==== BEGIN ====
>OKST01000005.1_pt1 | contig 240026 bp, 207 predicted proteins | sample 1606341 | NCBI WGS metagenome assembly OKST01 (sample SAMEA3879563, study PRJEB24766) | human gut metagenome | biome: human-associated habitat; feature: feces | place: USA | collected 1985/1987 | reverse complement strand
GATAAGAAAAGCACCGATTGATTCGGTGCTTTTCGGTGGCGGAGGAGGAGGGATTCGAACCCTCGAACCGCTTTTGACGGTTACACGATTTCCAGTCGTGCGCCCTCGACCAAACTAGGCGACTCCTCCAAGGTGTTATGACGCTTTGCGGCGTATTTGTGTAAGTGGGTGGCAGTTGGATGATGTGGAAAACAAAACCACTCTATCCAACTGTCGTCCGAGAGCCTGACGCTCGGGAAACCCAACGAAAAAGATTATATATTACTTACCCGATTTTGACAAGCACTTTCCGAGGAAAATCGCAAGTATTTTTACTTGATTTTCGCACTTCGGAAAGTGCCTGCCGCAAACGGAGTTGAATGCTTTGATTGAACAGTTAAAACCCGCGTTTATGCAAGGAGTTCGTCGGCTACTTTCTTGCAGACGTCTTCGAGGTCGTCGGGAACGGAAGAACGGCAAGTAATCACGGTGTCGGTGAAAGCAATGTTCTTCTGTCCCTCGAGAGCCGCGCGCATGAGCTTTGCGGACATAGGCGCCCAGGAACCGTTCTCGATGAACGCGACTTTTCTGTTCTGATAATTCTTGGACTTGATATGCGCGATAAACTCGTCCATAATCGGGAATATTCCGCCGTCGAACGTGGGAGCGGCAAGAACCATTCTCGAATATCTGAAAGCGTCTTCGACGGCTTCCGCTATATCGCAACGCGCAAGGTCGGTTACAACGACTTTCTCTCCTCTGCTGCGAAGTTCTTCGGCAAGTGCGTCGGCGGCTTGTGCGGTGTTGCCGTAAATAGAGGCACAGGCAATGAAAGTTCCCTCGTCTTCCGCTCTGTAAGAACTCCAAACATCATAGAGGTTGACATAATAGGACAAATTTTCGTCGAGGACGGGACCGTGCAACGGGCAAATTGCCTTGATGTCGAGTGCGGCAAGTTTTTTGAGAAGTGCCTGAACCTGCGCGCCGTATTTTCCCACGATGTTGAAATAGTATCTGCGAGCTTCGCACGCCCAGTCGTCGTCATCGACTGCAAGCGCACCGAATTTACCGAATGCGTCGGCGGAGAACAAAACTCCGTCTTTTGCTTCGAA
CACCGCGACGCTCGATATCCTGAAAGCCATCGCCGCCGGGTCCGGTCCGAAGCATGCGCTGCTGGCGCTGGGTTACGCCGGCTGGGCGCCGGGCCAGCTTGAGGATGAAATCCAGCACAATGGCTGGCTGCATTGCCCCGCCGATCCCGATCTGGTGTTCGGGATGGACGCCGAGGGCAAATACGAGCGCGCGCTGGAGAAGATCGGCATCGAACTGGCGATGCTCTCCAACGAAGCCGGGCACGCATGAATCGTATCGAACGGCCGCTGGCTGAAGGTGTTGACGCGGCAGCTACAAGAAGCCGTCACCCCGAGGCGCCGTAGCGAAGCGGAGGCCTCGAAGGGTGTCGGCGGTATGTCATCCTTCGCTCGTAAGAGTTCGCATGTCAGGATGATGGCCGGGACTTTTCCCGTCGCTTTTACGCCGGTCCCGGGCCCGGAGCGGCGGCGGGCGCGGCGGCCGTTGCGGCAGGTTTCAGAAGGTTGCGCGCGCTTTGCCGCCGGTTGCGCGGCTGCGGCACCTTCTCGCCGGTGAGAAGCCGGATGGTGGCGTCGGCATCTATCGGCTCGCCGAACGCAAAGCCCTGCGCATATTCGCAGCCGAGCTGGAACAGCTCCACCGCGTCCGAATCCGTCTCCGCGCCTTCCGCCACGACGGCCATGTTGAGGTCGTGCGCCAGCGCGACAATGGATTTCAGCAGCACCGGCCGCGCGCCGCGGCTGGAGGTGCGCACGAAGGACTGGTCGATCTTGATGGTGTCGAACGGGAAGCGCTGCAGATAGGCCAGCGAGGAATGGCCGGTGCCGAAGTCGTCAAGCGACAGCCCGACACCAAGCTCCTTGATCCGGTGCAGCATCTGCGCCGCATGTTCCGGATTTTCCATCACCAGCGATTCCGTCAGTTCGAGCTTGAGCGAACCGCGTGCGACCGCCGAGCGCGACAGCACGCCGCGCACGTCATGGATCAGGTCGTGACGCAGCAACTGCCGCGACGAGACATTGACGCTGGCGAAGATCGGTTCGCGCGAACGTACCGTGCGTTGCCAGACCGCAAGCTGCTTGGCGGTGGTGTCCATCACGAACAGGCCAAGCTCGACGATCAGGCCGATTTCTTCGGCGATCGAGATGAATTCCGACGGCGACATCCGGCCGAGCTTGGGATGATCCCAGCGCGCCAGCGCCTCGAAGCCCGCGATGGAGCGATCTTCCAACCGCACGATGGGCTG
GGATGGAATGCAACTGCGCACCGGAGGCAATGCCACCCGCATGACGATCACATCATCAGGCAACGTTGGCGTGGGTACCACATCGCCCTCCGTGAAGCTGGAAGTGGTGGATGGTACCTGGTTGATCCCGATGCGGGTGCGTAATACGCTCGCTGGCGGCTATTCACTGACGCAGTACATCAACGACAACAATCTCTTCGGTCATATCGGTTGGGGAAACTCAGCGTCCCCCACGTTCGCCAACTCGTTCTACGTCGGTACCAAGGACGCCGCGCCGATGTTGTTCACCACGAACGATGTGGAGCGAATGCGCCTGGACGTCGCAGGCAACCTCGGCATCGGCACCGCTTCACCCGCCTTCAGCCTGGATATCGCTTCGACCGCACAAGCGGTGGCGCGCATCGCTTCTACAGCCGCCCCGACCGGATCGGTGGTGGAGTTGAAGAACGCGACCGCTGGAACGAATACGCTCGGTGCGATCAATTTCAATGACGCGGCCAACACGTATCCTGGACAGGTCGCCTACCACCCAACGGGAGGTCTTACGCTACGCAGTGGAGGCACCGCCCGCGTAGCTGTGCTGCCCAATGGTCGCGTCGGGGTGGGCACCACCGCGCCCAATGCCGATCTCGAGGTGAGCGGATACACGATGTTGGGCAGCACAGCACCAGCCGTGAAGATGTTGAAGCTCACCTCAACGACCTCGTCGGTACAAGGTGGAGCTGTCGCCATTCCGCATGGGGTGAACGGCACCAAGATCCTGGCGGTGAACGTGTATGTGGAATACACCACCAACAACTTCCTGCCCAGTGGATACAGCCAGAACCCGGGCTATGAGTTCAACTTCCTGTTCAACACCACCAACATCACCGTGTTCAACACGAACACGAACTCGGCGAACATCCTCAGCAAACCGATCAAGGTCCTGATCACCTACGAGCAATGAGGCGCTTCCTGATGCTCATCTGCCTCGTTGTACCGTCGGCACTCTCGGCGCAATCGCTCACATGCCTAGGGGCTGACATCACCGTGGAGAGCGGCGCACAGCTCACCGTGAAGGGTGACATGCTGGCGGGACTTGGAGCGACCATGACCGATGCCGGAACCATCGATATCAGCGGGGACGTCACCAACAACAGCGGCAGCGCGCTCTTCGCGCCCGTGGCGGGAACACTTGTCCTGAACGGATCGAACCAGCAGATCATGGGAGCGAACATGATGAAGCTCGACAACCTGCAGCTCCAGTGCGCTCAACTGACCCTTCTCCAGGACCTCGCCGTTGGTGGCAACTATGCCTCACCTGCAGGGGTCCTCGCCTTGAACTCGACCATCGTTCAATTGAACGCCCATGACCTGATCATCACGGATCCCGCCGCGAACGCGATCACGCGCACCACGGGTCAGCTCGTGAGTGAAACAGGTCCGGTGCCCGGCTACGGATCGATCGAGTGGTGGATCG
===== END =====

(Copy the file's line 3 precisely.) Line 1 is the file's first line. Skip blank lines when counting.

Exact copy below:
CACCGCGACGCTCGATATCCTGAAAGCCATCGCCGCCGGGTCCGGTCCGAAGCATGCGCTGCTGGCGCTGGGTTACGCCGGCTGGGCGCCGGGCCAGCTTGAGGATGAAATCCAGCACAATGGCTGGCTGCATTGCCCCGCCGATCCCGATCTGGTGTTCGGGATGGACGCCGAGGGCAAATACGAGCGCGCGCTGGAGAAGATCGGCATCGAACTGGCGATGCTCTCCAACGAAGCCGGGCACGCATGAATCGTATCGAACGGCCGCTGGCTGAAGGTGTTGACGCGGCAGCTACAAGAAGCCGTCACCCCGAGGCGCCGTAGCGAAGCGGAGGCCTCGAAGGGTGTCGGCGGTATGTCATCCTTCGCTCGTAAGAGTTCGCATGTCAGGATGATGGCCGGGACTTTTCCCGTCGCTTTTACGCCGGTCCCGGGCCCGGAGCGGCGGCGGGCGCGGCGGCCGTTGCGGCAGGTTTCAGAAGGTTGCGCGCGCTTTGCCGCCGGTTGCGCGGCTGCGGCACCTTCTCGCCGGTGAGAAGCCGGATGGTGGCGTCGGCATCTATCGGCTCGCCGAACGCAAAGCCCTGCGCATATTCGCAGCCGAGCTGGAACAGCTCCACCGCGTCCGAATCCGTCTCCGCGCCTTCCGCCACGACGGCCATGTTGAGGTCGTGCGCCAGCGCGACAATGGATTTCAGCAGCACCGGCCGCGCGCCGCGGCTGGAGGTGCGCACGAAGGACTGGTCGATCTTGATGGTGTCGAACGGGAAGCGCTGCAGATAGGCCAGCGAGGAATGGCCGGTGCCGAAGTCGTCAAGCGACAGCCCGACACCAAGCTCCTTGATCCGGTGCAGCATCTGCGCCGCATGTTCCGGATTTTCCATCACCAGCGATTCCGTCAGTTCGAGCTTGAGCGAACCGCGTGCGACCGCCGAGCGCGACAGCACGCCGCGCACGTCATGGATCAGGTCGTGACGCAGCAACTGCCGCGACGAGACATTGACGCTGGCGAAGATCGGTTCGCGCGAACGTACCGTGCGTTGCCAGACCGCAAGCTGCTTGGCGGTGGTGTCCATCACGAACAGGCCAAGCTCGACGATCAGGCCGATTTCTTCGGCGATCGAGATGAATTCCGACGGCGACATCCGGCCGAGCTTGGGATGATCCCAGCGCGCCAGCGCCTCGAAGCCCGCGATGGAGCGATCTTCCAACCGCACGATGGGCTG